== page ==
Illustrations: Auld & Medd, Weeds, an Illustrated Botanical Guide to Weeds of Australia 209 (1987); Walsh, Fl. Victoria 3: 290, fig. 57d (1996); Spencer, Horticultural Flora of South-eastern Australia 2: 308 (1997); Richardson et al., Weeds of the South-East, an Identification Guide for Australia 348 (2006).

Erect perennial herb; stems 50–120 cm high, the branches ± erect. Basal leaves: petiole often longer than the lamina; lamina 15–30 cm long, 7–15 cm wide, oblong-ovate, base cordate, apex obtuse. Upper leaves: petiole shorter than the lamina; lamina much reduced, ovate-lanceolate to lanceolate. Inflorescence usually ± half the length of the plant; floral whorls somewhat distant below, becoming closer above, many-flowered, the lower whorls leaf-subtended; pedicels 1.5–3 times the length of the valves, articulate at the base. Fruiting valves trullate, 3.5–6 mm long, reticulate, with a smooth oblong callosity at the base of one or more of the valves, margins with 1–3 straight teeth towards the base. Nut 2.5–3.5 cm long. Flowering & fruiting Oct.-Mar.

Tas. (FLI, TNM, TNS, TSE, TWE); also naturalized in WA, SA, NSW, Vic.; native to SW Asia, Europe; naturalized in New Zealand. Found in all agricultural regions of the State, on roadsides, ditches, waste areas, pastures, particularly in seasonally wet sites. Four subspecies of R. obtusifolius have been described. In R. obtusifolius subsp. obtusifolius only one valve bears a callosity, in subsp. transiens (Simonk.) Rech.f. all 3 bear callosities. Though both subspecies appear to be present in Tasmania the specimens with all combinations of 1 to 3 occur. It would appear that further work is required.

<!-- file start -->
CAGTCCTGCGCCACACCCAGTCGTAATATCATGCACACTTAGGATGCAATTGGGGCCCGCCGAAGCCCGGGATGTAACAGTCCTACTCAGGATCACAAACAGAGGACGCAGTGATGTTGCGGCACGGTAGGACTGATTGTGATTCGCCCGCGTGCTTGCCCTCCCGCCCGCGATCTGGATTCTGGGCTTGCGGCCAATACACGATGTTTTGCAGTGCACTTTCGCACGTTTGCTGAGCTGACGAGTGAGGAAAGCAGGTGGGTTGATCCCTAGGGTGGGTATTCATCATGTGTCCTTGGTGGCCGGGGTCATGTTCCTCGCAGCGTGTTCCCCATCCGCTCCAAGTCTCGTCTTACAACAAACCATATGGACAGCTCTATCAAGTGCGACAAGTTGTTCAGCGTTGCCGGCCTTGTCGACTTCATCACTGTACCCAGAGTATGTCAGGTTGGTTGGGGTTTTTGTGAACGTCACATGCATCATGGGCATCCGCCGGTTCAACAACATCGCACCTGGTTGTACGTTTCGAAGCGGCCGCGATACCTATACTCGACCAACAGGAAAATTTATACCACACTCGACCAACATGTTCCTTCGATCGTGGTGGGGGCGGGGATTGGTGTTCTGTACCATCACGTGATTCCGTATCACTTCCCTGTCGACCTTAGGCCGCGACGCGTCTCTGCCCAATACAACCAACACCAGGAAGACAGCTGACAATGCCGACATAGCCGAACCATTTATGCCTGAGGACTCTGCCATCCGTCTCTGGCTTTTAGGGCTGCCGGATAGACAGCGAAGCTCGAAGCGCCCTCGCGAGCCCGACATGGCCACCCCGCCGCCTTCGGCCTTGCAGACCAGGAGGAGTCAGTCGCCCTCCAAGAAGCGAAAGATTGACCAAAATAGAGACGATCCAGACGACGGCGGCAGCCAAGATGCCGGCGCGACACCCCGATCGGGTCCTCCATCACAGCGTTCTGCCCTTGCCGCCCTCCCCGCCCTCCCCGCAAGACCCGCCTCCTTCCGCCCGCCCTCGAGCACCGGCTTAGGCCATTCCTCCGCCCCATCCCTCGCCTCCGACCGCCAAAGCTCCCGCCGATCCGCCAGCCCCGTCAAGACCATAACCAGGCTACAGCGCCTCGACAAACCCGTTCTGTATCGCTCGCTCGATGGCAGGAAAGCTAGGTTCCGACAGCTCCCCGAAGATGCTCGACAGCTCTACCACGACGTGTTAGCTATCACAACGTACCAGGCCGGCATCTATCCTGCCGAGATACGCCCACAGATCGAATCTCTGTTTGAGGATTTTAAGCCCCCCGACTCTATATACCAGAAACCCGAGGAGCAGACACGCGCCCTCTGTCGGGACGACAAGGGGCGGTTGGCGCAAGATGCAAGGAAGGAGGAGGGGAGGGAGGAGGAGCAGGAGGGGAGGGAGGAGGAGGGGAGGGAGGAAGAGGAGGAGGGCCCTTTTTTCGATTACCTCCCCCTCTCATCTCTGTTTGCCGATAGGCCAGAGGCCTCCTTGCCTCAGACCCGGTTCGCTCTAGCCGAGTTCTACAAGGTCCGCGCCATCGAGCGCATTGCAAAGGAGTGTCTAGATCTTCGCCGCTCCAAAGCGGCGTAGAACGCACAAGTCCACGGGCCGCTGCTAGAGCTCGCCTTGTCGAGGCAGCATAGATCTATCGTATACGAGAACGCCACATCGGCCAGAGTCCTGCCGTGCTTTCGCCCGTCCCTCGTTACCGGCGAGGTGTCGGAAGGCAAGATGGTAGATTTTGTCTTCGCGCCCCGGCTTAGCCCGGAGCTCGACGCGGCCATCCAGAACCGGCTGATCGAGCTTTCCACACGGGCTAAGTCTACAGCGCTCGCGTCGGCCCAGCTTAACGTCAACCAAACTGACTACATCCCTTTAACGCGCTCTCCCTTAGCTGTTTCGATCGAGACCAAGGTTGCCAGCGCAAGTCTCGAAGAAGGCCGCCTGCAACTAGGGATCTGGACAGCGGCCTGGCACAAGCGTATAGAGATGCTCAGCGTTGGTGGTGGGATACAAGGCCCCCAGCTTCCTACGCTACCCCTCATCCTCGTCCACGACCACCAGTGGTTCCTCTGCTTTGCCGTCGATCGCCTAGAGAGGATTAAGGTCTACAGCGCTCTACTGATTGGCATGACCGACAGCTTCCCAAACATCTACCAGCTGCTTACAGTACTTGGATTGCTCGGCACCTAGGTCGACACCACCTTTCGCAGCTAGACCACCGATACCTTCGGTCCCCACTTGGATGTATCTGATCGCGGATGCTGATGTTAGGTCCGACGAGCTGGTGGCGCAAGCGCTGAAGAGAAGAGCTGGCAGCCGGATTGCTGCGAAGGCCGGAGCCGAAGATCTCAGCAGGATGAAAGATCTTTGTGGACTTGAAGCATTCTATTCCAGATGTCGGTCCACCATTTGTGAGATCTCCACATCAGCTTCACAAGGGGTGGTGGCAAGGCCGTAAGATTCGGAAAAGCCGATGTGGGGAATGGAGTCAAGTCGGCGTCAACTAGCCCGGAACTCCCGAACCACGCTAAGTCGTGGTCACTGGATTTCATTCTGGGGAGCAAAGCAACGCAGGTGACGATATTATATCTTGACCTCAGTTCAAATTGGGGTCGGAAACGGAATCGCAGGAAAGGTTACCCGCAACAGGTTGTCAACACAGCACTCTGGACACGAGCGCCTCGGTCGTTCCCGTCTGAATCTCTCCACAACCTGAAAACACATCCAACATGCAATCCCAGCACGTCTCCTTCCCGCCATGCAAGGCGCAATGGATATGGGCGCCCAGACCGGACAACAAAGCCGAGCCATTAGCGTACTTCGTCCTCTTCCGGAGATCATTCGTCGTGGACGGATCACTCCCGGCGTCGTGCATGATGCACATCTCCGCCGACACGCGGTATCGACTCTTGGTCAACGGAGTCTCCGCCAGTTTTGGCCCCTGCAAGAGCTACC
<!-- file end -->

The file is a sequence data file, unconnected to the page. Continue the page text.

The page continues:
6 * ACETOSA

Acetosa Mill., Gard. Dict. Abrid. ed. 4, 3 (1754).

Annual or perennial herbs, erect or climbing; dioecious or polygamous, rarely monoecious. Leaves alternate petiolate, not articulate; ochrea short, tubular, brownish, membranous, entire or soon disintegrating. Inflorescence racemose or paniculate. Flowers bisexual or unisexual. Perianth segments 6, sepaloid, the 3 inner, enlarged and membranous at maturity, greatly exceeding the fruit. Stamens 6. Stigmas 3, each with 2 flattened fimbriate branches. Nut triquetrous, remaining enclosed by the fruiting perianth.